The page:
In his first “state-of-the-nation” address to the assembled press corps at one of the major air shows, Boeing head man Scott Carson gave a remarkably assured performance. Here he is (right) with GECAS chief Henry Hubschman in Paris.
The affable Carson seemed pleased to be there, relishing the chance to joust with the media about Boeing’s performance on the air transport front much as his predecessor Alan Mulally did. “It’s Monday, it’s Paris, and this is as good as it gets,” proclaimed Carson.
His hour in a steamy auditorium at Paris spanned a wide range of issues, including a debate about the next generation narrowbody replacement, questions on how to tackle the environment issue and the challenge of production rate increases. He also broke with tradition by finished with an order finale.
The order was from Henry Hubschman, the chief executive of mega-lessor GECAS, who announced that he is buying six more 777 freighters. “In a nutshell this aircraft is best-in-class – there is nothing close to it,” said Hubschman.
GECAS now has 39 777s on its books or on order, including 14 freighters. Its latest buy adds a cool $1.4 billion at list prices to Boeing’s current $188 billion backlog.
Where are we in the cycle?
Carson is convinced the industry’s strong performance will continue, although he does not expect the manufacturer to hit the record sales of the past two years. “This is an unbelievable cycle,” he says, which “all tends to talk about an elongated cycle the proportions of which we’ve never seen before”.
Boeing is pressing the engine manufacturers to develop technology that will enable it to launch a narrowbody to replace the 737, but Carson says it is “seven or eight years away from when we replace the airplane”. It has been talking to customers for the past 18 months on this issue, but stresses: “We would not want to be first [to the market] with today’s technology.” If Airbus moves first with this level of technology “it’s OK with us”, he added.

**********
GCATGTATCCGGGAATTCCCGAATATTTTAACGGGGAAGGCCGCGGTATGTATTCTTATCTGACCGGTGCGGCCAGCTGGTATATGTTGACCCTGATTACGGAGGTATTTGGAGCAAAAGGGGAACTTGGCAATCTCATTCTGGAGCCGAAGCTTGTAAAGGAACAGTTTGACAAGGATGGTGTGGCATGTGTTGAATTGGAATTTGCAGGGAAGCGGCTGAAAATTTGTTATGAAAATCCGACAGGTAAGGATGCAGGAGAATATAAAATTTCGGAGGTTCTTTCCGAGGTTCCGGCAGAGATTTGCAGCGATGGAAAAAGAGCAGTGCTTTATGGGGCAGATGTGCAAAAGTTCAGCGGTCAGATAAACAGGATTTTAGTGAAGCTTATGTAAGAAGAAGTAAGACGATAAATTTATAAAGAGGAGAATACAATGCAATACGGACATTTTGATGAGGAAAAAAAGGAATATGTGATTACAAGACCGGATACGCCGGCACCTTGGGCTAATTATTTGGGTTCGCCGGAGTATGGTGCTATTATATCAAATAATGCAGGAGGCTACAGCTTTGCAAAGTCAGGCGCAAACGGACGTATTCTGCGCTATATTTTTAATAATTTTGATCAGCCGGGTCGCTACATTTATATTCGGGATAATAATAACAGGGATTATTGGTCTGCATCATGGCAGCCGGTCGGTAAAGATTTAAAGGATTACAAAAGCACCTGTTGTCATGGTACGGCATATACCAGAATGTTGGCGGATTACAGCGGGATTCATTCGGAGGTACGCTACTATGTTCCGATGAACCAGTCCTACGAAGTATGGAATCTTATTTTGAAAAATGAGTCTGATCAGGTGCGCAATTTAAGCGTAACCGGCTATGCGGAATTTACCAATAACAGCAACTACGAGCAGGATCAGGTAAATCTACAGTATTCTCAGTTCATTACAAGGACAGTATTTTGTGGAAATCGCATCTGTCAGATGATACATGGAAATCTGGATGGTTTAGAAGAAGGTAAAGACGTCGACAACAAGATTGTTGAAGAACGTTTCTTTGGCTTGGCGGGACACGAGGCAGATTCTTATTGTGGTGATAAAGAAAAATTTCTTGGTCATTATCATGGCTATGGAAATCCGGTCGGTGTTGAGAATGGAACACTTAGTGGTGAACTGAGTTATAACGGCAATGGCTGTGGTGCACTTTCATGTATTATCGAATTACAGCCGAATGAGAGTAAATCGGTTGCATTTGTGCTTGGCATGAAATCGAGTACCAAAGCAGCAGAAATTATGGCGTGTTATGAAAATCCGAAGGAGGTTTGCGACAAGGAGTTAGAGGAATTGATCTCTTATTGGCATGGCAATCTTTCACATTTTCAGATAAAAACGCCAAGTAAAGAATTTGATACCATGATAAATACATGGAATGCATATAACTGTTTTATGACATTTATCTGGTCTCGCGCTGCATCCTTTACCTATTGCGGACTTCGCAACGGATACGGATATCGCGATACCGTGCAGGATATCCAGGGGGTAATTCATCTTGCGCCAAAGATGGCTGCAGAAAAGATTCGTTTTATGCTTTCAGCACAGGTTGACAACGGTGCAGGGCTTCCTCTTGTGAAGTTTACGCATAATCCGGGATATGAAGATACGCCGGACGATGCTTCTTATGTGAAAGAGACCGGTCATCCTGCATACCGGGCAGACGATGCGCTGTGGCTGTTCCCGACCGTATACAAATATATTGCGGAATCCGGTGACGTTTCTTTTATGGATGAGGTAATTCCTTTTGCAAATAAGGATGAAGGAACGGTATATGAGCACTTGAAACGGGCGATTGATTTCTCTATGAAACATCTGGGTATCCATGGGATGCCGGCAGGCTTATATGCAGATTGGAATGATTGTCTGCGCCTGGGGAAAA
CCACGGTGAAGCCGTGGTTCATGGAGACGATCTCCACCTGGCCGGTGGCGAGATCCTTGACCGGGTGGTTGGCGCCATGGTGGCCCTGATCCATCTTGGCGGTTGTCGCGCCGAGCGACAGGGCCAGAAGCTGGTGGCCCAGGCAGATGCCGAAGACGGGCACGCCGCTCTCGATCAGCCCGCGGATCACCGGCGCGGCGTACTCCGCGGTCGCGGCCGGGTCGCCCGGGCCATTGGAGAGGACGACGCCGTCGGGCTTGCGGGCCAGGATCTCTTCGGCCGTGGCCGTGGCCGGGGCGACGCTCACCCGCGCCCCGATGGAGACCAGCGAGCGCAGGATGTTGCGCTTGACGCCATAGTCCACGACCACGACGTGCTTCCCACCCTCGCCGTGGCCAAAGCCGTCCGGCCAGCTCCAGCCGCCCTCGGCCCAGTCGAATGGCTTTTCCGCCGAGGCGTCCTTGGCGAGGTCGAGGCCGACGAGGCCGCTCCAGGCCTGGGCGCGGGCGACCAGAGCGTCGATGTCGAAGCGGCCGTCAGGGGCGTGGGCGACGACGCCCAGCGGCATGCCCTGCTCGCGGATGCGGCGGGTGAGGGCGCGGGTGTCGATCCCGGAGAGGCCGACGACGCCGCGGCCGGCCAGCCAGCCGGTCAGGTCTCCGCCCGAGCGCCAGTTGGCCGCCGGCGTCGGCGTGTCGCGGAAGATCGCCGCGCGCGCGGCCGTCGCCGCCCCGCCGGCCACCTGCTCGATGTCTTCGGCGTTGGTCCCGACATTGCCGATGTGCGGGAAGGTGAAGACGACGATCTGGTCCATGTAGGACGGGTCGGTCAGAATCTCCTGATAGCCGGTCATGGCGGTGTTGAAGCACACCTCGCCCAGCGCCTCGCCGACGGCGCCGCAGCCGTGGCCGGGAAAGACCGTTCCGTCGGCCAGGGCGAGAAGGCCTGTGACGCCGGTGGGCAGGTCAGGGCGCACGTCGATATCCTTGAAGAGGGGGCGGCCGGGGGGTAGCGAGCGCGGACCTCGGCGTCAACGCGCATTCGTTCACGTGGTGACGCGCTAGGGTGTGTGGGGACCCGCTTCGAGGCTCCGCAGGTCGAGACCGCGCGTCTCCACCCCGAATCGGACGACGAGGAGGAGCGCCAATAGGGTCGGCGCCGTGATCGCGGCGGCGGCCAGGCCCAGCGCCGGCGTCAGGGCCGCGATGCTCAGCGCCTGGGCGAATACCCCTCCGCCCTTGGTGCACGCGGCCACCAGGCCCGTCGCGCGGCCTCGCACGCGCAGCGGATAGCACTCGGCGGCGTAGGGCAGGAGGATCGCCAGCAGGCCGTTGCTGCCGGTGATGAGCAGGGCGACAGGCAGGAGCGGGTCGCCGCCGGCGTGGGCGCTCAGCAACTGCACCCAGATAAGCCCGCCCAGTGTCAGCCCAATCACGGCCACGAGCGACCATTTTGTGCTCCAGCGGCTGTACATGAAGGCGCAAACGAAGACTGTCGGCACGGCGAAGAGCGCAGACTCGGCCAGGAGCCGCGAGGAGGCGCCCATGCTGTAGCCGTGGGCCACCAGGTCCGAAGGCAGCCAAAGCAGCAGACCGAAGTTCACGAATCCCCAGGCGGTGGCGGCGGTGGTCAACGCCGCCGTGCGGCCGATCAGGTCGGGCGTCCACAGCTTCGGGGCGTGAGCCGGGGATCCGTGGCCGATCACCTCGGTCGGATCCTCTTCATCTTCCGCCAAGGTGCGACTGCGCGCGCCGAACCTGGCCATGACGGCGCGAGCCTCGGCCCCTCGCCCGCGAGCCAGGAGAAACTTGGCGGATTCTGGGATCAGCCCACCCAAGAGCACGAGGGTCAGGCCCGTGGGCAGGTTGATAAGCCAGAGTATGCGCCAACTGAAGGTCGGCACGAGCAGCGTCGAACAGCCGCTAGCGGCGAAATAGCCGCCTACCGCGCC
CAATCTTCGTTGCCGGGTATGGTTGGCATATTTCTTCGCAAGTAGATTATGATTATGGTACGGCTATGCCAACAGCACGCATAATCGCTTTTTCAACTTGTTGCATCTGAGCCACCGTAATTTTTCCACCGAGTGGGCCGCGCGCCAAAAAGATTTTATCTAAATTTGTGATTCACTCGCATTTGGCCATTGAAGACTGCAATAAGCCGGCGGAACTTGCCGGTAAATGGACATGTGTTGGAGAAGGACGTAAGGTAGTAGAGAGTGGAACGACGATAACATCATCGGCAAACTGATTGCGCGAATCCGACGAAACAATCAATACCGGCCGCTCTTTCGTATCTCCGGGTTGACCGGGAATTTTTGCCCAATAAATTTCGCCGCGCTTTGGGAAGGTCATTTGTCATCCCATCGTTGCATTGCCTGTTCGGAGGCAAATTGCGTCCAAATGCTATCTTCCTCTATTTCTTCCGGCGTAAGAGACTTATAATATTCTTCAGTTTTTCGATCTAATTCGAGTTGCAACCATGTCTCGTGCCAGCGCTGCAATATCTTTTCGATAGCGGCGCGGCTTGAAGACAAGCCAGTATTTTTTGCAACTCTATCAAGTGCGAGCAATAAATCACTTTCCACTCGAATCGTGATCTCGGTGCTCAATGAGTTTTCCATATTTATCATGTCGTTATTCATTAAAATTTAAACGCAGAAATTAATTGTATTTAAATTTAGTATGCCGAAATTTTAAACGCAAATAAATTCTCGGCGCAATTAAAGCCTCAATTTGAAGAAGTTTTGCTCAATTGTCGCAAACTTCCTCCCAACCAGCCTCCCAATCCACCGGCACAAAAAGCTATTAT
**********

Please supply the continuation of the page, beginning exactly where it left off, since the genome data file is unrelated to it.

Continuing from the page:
“My understanding is not before 2015 and it might even be a bit later,” says Hubschman, of the possible service entry date of a new narrowbody. “It is more important for customers to get the DOC (direct operating cost) improvement than to get the aircraft in their hands a year or two earlier.”
Emissions reduction will be an equally important factor for the new aircraft. Carson says the industry must address environmental issues through IATA and ICAO. “It is up to us to drive those bodies hard to ensure it doesn’t take too much time,” he says, replying to the suggestion that global moves to reduce aviation emissions can move slowly.
Making more aircraft
With its 787 mid-sized widebody set to burst through 600 orders, Carson knows he faces pressure to ramp up the aircraft’s output. However, Boeing remains cautious. “I was CFO in 1998/99 when we were recovering from our last exuberant journey into over commitment,” he says, referring to a time when Boeing stopped its production line in a failed attempt to boost output.
“The worse thing we could do to this industry is dump excess capacity,” says Carson. “We want sustainable real demand before we commit to production increases. If we knee jerk and increase it too quickly it will cost this industry dearly.”
Boeing would have to see durable demand, a supplier base that can support it and a financial community ready to support higher order levels before it makes a move.